ESMA continues to review third countries for the Alternative Investment Fund Managers Directive (AIFMD) passport
ESMA continues to review third countries
The AIFMD presumed that the passport would be extended to non-EU AIFMs and non-EU AIFs from July 2015. At that time, the European and Securities Markets Authority (ESMA) provided advice to the European Commission on the functioning of the passport and it extension to non-EU AIFMs and non-EU AIFs, but it provided a positive opinion on only three jurisdictions. The European Commission has not yet extended the passport to these jurisdictions and has now written to ESMA asking it to report again in June of this year on nine further jurisdictions.
Too early for Commission’s opinion on passports
In its advice to the Commission in July last year, ESMA noted that due to the delay in implementation of the AIFMD and of its transposition in some Member States, it was too early to provide a definitive opinion on the functioning of the passport. ESMA suggested a further opinion be prepared in future.
As regards the extension of the passport to non-EU AIFMs and non-EU AIFs, ESMA proposed this be done on a country-by-country basis. At that time, it had reviewed six non-EU jurisdictions but, partly due to time constraints, provided a positive opinion on only three – Jersey, Guernsey and Switzerland.
ESMA requests passport review by 30 June 2016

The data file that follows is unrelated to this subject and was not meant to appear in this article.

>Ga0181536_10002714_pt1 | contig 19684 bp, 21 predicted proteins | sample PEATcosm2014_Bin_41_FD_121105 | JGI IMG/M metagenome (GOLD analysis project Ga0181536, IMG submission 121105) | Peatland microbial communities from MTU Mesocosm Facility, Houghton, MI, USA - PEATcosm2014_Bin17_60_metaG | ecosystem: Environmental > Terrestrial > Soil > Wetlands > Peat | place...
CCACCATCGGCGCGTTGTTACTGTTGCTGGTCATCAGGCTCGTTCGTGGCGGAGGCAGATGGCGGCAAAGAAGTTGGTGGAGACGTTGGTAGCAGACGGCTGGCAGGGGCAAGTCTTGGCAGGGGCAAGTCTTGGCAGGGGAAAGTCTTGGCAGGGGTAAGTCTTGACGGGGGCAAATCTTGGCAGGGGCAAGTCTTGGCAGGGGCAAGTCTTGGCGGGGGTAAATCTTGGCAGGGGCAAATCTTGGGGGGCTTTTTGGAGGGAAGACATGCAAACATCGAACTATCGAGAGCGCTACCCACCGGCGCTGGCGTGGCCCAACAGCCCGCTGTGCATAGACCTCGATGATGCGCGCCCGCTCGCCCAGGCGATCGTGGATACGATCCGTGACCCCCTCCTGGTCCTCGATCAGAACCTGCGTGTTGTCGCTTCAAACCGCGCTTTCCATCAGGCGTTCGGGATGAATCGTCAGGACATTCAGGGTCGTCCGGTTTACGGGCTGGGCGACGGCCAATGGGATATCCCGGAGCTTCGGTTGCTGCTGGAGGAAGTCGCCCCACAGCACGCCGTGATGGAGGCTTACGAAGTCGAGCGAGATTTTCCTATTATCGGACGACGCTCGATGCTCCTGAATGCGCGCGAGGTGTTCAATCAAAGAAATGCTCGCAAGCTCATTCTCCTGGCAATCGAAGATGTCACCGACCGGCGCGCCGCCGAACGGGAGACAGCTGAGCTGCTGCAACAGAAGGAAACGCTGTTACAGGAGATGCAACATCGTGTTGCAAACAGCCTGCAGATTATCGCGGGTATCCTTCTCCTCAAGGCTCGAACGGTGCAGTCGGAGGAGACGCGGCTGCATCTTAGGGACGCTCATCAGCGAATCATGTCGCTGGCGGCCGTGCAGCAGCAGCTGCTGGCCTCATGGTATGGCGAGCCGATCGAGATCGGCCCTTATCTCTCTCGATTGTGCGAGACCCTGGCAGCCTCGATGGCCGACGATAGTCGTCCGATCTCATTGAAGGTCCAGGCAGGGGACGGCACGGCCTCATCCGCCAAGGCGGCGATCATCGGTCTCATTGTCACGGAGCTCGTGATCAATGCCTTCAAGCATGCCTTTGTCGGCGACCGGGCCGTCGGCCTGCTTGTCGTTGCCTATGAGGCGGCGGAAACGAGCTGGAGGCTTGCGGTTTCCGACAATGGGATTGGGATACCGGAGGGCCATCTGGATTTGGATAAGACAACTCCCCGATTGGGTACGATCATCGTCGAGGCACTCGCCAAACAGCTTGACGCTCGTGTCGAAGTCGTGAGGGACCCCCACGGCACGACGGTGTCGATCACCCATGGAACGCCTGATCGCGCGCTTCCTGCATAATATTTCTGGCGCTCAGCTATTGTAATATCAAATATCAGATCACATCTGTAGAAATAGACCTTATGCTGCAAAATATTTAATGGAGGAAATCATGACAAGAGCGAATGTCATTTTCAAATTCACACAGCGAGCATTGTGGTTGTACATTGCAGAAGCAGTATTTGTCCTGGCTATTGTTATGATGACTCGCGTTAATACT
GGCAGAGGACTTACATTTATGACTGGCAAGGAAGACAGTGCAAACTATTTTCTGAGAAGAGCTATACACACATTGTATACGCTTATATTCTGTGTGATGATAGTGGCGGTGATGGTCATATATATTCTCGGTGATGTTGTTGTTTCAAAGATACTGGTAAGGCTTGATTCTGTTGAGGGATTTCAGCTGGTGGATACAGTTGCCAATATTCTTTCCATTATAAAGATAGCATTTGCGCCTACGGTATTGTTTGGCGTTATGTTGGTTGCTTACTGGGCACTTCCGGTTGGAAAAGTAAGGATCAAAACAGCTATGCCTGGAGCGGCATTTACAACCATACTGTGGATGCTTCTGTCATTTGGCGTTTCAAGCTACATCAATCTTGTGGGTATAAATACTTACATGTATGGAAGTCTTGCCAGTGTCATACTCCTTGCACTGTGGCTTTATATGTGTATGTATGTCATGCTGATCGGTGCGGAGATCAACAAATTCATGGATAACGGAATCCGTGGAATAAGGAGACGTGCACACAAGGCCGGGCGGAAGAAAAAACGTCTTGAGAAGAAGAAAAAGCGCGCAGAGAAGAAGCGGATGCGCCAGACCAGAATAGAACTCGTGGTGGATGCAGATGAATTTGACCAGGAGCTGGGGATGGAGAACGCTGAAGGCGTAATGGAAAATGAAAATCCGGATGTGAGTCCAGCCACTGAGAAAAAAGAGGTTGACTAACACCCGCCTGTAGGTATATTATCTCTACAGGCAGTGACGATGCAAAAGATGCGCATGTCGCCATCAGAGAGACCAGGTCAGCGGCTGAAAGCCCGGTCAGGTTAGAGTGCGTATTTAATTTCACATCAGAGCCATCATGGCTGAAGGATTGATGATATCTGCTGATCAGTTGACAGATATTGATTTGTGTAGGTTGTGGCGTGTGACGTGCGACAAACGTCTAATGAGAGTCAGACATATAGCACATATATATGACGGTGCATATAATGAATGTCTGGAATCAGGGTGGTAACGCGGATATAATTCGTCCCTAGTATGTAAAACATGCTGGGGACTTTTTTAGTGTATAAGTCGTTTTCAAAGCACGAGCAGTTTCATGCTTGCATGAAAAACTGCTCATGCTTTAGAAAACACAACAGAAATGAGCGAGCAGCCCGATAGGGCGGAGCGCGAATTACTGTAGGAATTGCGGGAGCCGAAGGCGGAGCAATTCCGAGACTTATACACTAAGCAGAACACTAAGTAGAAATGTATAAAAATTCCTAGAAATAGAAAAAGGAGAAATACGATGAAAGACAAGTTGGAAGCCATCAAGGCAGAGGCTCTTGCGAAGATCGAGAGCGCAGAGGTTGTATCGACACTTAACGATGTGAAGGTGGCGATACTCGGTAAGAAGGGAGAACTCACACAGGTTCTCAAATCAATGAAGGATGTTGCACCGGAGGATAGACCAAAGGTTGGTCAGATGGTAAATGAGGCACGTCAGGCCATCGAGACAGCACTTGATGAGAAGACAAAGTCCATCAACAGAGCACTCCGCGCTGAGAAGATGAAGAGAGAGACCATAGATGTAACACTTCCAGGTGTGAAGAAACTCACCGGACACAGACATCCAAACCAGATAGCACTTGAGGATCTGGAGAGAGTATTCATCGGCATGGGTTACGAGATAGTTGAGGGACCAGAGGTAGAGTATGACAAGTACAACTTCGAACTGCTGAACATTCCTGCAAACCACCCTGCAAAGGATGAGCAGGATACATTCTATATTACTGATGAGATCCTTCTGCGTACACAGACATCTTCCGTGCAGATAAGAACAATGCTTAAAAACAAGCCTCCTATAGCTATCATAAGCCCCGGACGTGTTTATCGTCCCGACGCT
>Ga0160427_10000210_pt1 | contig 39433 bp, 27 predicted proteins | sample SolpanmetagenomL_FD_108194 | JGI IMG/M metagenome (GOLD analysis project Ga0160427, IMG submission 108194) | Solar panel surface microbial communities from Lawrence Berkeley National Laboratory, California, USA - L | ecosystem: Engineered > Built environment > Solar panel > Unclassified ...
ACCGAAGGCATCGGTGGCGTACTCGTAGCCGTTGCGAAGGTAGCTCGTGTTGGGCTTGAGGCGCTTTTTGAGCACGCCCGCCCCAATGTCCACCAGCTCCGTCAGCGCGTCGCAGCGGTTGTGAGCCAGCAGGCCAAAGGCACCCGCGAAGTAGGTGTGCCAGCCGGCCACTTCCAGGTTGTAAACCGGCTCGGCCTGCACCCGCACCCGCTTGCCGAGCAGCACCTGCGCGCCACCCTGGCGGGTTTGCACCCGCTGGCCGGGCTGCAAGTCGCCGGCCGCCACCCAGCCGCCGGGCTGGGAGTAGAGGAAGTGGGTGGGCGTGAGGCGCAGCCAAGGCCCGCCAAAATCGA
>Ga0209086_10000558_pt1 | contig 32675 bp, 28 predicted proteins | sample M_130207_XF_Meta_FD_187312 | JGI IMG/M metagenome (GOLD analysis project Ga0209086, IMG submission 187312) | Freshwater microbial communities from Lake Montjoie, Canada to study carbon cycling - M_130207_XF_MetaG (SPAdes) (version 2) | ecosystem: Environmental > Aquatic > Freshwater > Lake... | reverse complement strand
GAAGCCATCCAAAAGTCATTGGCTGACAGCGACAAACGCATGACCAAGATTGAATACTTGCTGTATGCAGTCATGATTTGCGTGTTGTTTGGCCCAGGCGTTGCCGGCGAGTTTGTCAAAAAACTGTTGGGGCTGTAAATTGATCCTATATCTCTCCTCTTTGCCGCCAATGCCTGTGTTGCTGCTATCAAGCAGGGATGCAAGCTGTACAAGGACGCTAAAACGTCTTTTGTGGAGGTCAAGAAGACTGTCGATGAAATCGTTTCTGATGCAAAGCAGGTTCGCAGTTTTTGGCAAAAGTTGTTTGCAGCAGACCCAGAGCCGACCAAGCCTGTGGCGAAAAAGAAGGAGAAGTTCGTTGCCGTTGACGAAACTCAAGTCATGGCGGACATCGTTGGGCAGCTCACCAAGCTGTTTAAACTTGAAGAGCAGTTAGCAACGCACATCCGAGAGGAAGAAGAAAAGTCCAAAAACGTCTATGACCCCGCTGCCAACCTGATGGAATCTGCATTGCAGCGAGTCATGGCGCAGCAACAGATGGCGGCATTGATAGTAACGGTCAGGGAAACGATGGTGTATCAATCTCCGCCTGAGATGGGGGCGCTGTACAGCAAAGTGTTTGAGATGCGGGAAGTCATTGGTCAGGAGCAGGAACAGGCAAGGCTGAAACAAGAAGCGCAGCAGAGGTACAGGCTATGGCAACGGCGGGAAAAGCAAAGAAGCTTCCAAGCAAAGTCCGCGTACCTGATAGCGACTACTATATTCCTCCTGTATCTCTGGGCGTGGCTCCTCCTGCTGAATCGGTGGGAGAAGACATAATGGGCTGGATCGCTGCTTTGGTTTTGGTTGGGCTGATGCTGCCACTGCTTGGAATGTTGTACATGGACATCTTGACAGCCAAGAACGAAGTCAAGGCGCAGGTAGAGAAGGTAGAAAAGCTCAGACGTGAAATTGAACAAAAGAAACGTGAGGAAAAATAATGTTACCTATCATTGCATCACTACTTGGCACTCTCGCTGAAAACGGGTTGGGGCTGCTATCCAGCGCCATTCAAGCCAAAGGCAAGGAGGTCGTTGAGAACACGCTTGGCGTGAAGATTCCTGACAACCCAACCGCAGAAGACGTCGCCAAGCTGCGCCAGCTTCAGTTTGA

The Commission agreed that a country-by-country approach was appropriate, but we understand that it was reticent to extend the passport to only three jurisdictions in the first wave. It has now written to ESMA requesting that by 30 June 2016 it:
- Complete its review oft the USA, Hong Kong and Singapore.
- Review six other countries - Japan, Canada, Isle of Man, Cayman Islands, Bermuda and Australia.
- Provide a more detailed assessment of the capacity of supervisory authorities and their track record in ensuring effective enforcement, including for the countries considered in the first wave.
- Provide a preliminary assessment of the expected inflow of funds by type and size into the EU from relevant third countries.
On receipt of positive advice and opinion from ESMA, the Commission has up to three months to adopt a delegated act that will specify the date from which the AIFMD passport becomes available to AIFMs and AIFs in those jurisdictions. The European Parliament and the Council then have up to three months to object to the delegated act. This would point to the passport being extended to certain countries at the earliest by late autumn this year. From that date, the passport and national private placement regimes will co-exist for a period, originally envisaged to end in 2019.
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